Passion and profits – the paradoxical relationship

Steve Jobs once said, “People with passion can change the world” and if there is one company in the world that exudes passion that is unmatched across the startup world it is Apple. Is it then just a mere coincidence that Apple is also the most valuable company in the world today? 

At the base of it all is passion. With passion comes resilience against adversity that every startup has to encounter from the word go. It enables the entrepreneur to disregard obstacles and hurdles that come their way with the innate belief that what they are doing is for the greater good.

In the Indian environment, startup resilience is critical often relating to the regulatory structure which is somewhat archaic.

In a classic case of delay, an entrepreneur had to wait over five years to get the excise license for a micro-brewery that they were planning putting a severe strain on their finances and those of their investors but persistence paid. Today Dolally is a famous craft beer chain in Pune and Mumbai.

The same passion gives them the confidence and belief in themselves and their ideas to be able to persuade investors and customers to support them, partners and colleagues to join them and even media and governments to give them a patient hearing.

The first cheque from an angel investor or a customer usually comes from confidence of the founder rather than a viable product or plan.

Sometimes, this confidence is a stretch but it works. In 1975, when Bill Gates called up the developers of the Altair 8800, they said they had a software that could work on the machine but actually only wrote the code once they got the company interested and that led to their first client.

Flexibility and agility of entrepreneurs is a key advantage as they compete against their larger but usually slower competitors. Their passion to change the world allows them to take a step back before they go two steps forward to reach their goals.

It also helps them to think how best to achieve their goal by making mid-course corrections as the environment changes. Likewise is the vision.

Dreams that entrepreneurs have are generated by passion. They can envision what will happen when their idea will conquer the world and then they work backward to build it brick by brick.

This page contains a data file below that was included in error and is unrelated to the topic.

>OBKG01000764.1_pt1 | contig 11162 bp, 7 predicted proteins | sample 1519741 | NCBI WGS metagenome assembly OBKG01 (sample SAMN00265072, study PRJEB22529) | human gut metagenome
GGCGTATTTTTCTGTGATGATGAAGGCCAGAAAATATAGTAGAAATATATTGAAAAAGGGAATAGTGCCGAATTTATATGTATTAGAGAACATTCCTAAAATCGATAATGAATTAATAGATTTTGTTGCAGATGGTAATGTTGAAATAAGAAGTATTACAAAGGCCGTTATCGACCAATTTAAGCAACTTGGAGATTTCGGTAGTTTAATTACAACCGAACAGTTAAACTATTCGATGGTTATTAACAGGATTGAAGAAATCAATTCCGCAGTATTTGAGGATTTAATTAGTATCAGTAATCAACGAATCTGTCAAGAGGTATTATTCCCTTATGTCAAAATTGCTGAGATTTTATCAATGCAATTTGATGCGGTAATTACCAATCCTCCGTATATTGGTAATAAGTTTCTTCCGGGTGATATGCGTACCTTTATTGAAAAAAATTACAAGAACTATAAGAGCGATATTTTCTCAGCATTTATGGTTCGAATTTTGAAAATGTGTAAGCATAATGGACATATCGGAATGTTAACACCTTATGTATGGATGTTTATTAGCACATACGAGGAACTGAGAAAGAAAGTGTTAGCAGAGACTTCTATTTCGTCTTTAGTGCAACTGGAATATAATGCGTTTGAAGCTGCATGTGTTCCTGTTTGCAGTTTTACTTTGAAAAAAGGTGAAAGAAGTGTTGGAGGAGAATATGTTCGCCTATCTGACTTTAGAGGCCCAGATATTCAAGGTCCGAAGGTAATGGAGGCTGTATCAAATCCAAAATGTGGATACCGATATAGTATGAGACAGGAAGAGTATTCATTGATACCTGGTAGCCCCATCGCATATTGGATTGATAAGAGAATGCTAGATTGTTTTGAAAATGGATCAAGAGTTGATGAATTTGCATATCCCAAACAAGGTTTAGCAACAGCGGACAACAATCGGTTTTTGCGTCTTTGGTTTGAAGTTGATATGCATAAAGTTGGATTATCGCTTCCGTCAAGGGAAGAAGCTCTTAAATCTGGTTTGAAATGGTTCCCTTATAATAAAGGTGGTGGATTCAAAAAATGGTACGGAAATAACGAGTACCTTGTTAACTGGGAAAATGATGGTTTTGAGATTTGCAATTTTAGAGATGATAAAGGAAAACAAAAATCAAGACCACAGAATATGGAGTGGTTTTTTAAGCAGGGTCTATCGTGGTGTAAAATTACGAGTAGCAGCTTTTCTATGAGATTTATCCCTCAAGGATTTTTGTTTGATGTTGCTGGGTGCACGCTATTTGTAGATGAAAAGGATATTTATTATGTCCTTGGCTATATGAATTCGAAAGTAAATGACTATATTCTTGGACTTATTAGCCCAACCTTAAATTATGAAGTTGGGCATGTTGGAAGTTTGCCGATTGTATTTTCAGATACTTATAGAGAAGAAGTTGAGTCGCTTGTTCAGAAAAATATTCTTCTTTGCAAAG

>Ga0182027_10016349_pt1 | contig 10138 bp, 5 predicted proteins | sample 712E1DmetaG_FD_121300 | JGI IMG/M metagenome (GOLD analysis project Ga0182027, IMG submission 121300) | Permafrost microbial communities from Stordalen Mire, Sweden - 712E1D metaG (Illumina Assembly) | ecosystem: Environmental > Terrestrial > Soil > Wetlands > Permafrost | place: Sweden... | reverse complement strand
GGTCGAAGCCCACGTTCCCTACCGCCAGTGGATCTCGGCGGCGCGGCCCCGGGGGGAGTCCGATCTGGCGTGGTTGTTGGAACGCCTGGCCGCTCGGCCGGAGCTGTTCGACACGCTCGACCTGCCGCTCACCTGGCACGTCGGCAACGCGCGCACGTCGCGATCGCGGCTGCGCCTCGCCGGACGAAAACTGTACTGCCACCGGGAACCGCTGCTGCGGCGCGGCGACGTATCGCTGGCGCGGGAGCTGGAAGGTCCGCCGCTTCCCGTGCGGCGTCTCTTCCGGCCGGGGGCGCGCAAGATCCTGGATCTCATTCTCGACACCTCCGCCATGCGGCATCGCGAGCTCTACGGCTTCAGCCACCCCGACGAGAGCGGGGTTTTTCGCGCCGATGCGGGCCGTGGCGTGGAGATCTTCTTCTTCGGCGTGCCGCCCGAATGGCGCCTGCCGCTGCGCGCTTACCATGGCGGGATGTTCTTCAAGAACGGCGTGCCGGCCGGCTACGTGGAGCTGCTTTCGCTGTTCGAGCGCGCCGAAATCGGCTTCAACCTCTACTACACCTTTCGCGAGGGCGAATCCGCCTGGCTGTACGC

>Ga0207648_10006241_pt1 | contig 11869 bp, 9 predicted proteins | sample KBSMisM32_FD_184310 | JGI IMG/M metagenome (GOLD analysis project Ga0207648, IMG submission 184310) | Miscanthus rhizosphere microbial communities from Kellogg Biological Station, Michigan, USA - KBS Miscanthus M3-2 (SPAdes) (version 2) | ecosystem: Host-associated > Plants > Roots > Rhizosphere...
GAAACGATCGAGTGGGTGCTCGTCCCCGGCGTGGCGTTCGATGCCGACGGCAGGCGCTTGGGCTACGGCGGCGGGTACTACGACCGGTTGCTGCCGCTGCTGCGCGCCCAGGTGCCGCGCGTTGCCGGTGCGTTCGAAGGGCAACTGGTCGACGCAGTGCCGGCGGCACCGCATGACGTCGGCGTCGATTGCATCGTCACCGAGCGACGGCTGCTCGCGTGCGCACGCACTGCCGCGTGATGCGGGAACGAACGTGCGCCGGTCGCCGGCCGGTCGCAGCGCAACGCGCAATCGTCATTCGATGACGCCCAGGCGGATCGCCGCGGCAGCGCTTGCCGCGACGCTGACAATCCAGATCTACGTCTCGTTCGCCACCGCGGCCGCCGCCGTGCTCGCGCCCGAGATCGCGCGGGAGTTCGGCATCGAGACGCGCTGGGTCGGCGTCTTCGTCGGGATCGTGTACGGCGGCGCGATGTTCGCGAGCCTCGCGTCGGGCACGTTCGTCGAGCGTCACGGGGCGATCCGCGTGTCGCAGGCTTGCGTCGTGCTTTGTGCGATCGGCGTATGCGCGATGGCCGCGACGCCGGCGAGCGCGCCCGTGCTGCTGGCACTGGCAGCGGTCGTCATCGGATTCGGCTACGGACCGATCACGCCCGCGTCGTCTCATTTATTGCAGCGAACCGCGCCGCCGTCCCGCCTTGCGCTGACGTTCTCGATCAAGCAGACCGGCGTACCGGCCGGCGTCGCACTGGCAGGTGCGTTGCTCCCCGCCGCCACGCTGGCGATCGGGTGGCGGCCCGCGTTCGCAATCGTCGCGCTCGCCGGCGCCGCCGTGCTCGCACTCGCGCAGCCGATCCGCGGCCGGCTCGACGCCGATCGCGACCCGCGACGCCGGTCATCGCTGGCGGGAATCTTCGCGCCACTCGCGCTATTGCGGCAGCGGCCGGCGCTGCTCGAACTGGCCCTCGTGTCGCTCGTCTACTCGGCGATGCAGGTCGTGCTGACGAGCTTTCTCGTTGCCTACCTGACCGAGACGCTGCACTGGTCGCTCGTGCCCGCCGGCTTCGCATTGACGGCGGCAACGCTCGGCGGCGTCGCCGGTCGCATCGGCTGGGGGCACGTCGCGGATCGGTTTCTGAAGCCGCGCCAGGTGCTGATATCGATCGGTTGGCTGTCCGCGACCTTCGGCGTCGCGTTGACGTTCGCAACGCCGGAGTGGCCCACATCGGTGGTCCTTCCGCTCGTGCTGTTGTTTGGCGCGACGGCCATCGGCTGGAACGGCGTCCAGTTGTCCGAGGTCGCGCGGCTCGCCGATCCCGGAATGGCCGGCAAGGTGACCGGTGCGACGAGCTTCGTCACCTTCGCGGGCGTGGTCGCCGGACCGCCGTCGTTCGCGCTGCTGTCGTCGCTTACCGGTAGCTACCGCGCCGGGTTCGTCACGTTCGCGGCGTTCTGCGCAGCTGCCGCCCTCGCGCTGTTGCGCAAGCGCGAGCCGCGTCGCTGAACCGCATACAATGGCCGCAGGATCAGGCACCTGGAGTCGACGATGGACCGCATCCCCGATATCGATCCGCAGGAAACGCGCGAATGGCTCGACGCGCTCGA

Dreams that entrepreneurs have are generated by passion

When demonetisation was announced quite unexpectedly in 2016 November and most businesses were busy thinking how to manage their cash, not PayTMmThe team was actually burning the midnight oil designing their advertisements to promote their platform as an alternative to cash. The rest, as they say, is history.

A passion of the founders creates a psychological self-defense mechanism for their businesses that helps them to remain frugal, agile and keep steadfast on the path even in adverse circumstances.

This is what enables even small companies take on larger competitors and leadership positions with limited resources.

That is exactly what investors look for when they invest in a startup that are replace passion with resources and therefore become capital efficient and thus generate superior returns for the investors.

As investors, while we study markets, analyse cash flows and check on the execution capabilities of the founders, conduct background checks on their integrity, no analysis of a startup can be complete without a serious look at the passion that drives the team.

It is usually the only advantage a young startup has in a world that is biased in favour of their larger competitors. Just as passion is a key clue to startup success, the lack of it is a red flag often ignored.

As investors, we have seen situations such as those in 2000 during the dotcom boom or even more recently in 2014 when hyperlocal companies became a fad, a lot of people jumped into startups with the primary aim of making money.

When the downturn came soon afterward, a majority of those who were there just to make a quick buck, disappeared swiftly as they came, leaving behind only a set of passionate survivors and a group of chastened investors.

While the cycle of boom and bust will continue in the startup world being able to differentiate between passionate entrepreneurs and those who are merely opportunists will remain a key task for any investor as much as a reality check for all wannabe founders.


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